Amhran Na Bhfiann was third in last year’s Epsom Classic and he too takes his chance after a low-key start to the season.
Santiago is also in O’Brien’s team, searching for his first success since taking the 2020 Irish Derby.
O’Brien’s eldest son Joseph is set to run Melbourne Cup hero Twilight Payment, with his younger brother Donnacha represented by Emperor Of The Sun.
Ireland have a further chance in the shape of Tony Mullins’ Princess Zoe, who was a Group One winner in the Qatar Prix du Cadran at ParisLongchamp in October.
German trainer Andreas Suborics will saddle Rip Van Lips, competing on British turf for the first time, and the field is completed by David Brown’s 100-1 outsider Ben Lilly.
Subjectivist is still on course for the Gold Cup at Royal Ascot despite giving connections a scare on Friday.
Trainer Mark Johnston revealed the second favourite for the big prize behind Stradivarius fell over on the way to the gallops but suffered only superficial damage.
“We had a scare on Friday, he fell over and skinned both knees and his hocks but just superficial grazes,” the Middleham handler told Sky Sports Racing.
“It happened on the way to the gallops. Obviously it was a big scare because it was him.
“There was no swelling and he cantered both yesterday and today, so all should be well.”
With that problem over, Johnston is now worried about the lack of a recent run for his talented stayer, who has not raced since winning the Dubai World Cup at Meydan in March.
“That is more of a concern because of the time he’s had in between, but he’d had a fair bit of time of before he went to Dubai and clearly thrived on it,” he added.
“If he can repeat that performance, then Stradivarius is going to have to pull it all out to beat him.”
Last year’s Derby hero Serpentine has been supplemented to take on Stradivarius in the Gold Cup at Royal Ascot.
Trained by Aidan O’Brien, Serpentine was a shock 25-1 winner of the Epsom Classic last term – before failing to strike in two subsequent starts.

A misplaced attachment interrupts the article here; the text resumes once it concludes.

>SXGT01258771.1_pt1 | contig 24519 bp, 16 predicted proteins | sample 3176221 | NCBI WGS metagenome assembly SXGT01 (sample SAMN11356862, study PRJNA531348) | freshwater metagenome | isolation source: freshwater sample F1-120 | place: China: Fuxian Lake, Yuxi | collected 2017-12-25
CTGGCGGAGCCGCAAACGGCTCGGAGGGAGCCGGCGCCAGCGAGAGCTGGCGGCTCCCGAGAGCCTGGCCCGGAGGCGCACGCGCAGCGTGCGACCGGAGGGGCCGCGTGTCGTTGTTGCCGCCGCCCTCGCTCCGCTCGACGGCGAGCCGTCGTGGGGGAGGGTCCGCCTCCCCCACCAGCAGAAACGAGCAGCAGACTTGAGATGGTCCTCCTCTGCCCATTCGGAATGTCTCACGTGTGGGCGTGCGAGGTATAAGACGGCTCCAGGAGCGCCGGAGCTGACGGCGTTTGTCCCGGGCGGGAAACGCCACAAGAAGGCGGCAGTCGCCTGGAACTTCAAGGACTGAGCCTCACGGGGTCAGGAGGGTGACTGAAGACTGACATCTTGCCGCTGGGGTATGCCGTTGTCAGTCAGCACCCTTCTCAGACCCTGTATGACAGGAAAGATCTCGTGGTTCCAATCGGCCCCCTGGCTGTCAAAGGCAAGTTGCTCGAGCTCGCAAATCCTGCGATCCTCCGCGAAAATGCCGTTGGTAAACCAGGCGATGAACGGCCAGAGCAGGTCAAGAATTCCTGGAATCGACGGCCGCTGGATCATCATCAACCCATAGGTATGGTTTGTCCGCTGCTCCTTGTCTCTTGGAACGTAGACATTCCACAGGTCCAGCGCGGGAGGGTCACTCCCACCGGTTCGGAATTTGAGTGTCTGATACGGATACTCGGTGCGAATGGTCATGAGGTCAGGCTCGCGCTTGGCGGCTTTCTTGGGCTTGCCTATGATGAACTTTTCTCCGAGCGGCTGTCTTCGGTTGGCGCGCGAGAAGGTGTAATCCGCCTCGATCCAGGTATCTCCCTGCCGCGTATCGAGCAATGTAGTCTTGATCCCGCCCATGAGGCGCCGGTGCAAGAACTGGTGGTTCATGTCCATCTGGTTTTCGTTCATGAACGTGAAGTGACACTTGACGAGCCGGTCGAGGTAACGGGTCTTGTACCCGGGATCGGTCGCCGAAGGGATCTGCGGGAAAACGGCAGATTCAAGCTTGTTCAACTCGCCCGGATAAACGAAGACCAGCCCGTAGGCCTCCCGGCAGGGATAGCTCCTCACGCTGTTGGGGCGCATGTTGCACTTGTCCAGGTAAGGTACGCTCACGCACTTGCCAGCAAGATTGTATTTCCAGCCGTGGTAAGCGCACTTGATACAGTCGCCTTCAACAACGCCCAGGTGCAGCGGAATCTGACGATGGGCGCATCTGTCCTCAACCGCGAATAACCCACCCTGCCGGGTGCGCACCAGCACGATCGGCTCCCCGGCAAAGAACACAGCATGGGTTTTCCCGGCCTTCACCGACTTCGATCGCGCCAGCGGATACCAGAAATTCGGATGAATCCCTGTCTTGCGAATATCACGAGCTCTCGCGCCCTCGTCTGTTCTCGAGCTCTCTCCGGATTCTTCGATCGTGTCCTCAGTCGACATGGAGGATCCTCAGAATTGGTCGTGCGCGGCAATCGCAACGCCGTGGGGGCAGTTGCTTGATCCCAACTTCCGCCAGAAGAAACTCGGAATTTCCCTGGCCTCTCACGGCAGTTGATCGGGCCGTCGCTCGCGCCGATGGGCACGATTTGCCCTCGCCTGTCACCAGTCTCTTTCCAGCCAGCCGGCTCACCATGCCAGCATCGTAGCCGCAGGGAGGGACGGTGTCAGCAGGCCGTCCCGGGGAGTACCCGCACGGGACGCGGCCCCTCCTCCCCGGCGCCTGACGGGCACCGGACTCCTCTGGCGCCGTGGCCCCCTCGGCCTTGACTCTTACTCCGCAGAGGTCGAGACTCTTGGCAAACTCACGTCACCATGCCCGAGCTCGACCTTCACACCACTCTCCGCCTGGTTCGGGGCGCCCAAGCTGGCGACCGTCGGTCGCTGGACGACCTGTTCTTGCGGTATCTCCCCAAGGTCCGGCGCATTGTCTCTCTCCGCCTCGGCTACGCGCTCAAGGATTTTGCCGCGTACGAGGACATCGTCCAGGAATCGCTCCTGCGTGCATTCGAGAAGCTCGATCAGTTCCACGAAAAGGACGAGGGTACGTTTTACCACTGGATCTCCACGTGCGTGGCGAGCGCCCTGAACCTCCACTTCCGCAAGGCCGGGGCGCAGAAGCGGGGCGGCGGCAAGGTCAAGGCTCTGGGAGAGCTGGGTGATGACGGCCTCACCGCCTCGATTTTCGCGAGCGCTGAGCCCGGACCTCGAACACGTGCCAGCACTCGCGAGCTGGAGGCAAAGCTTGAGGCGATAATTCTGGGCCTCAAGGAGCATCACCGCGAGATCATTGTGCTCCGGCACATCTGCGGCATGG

He was well beaten on his return to action in the Tattersalls Gold Cup last month, but connections have stumped up £30,000 to add him to the field for Thursday’s Group One feature next week, which is run over two and a half miles – a full mile further than Serpentine has tackled before.
O’Brien also has last year’s Queen’s Vase and Irish Derby winner Santiago in the mix, along with Amhrann Na Bhfiann – who finished third at Epsom in 2020.
Staying star Stradivarius is a hot favourite as he bids for a fourth successive Gold Cup victory.
Should the John and Thady Gosden-trained seven-year-old prevail once again, he will become just the second four-time winner of the great race – joining Yeats, who triumphed in 2006, 2007, 2008 and 2009.
Stradivarius was a 10-length victor last term – and having turned in a couple of disappointing runs at the back-end of last year, he roared back to winning form in the Sagaro Stakes at Ascot in April.
Nayef Road was back in third that day, and second in the Gold Cup 12 months ago, and he is one of two possibles for Mark Johnston – along with better-fancied stablemate Subjectivist.
The four-year-old won the Dubai Gold Cup at Meydan on his 2021 bow back in March, and Johnston is relishing a Gold Cup run – having won the race with Double Trigger in 1995 and Royal Rebel in both 2001 and 2002.
Johnston told Tattersalls: “Subjectivist is in the Ascot Gold Cup next week, and that’s always been his target.
“We hadn’t had a winner on Dubai World Cup night since 2000, so 21 years, and in that race we couldn’t have been happier. He was serving up to them throughout, and it looked like nothing else got a look in. It was a tremendous race to win, and in tremendous style.
“I went to the Tattersalls October Yearling Sale in 2018. We knew Subjectivist was in the catalogue, a half-brother to Sir Ron Priestley who we already trained. He hadn’t won for us, but we already thought a lot of him.
“I had a great deal of faith in the family.”
Group One winner Princess Zoe, from Tony Mullins yard, Donnacha O’Brien’s Emperor Of The Sun and the Joseph O’Brien-trained pair of Melbourne Cup hero Twilight Payment and Master Of Reality complete a strong potential Irish challenge.
An extra international element is added – with Andreas Suborics set to field German Group Two winner Rip Van Lips, for whom James Doyle is booked to ride.
Alan King’s Long Distance Cup hero Trueshan, the Andrew Balding-trained duo Spanish Mission and Ranch Hand and 92-rated Ben Lilly from David Brown’s yard complete the potential line-up of 15.
Ocean Wind is on course for a rematch with Stradivarius in the Gold Cup at Royal Ascot following his excellent effort in the Sagaro Stakes.
Roger Teal’s five-year-old got within a length of the triple Gold Cup hero in the Group Three contest over two miles at Ascot last month.
The Berkshire trainer feels the extra half-mile of the stayers’ championship could make Ocean Wind even more of a threat to Stradivarius.
“He’s come out of the race brilliantly. We’re looking forward to going back to Ascot with him and having a second crack at Stradivarius. It will be a good day if we can get there in one piece,” said Teal.
“I think the extra distance will help us a bit more. Stradivarius is Stradivarius, but you’ve got to take him on. Now is the time to take him on as our horse has proved himself at that level. We’re very excited by him.
“He just doesn’t know how to disappoint and he never stops surprising you.”
Jack Kennedy may only be 21, but he will have to go some to top what he declared as “the best day of my life” after winning the WellChild Cheltenham Gold Cup on Minella Indo.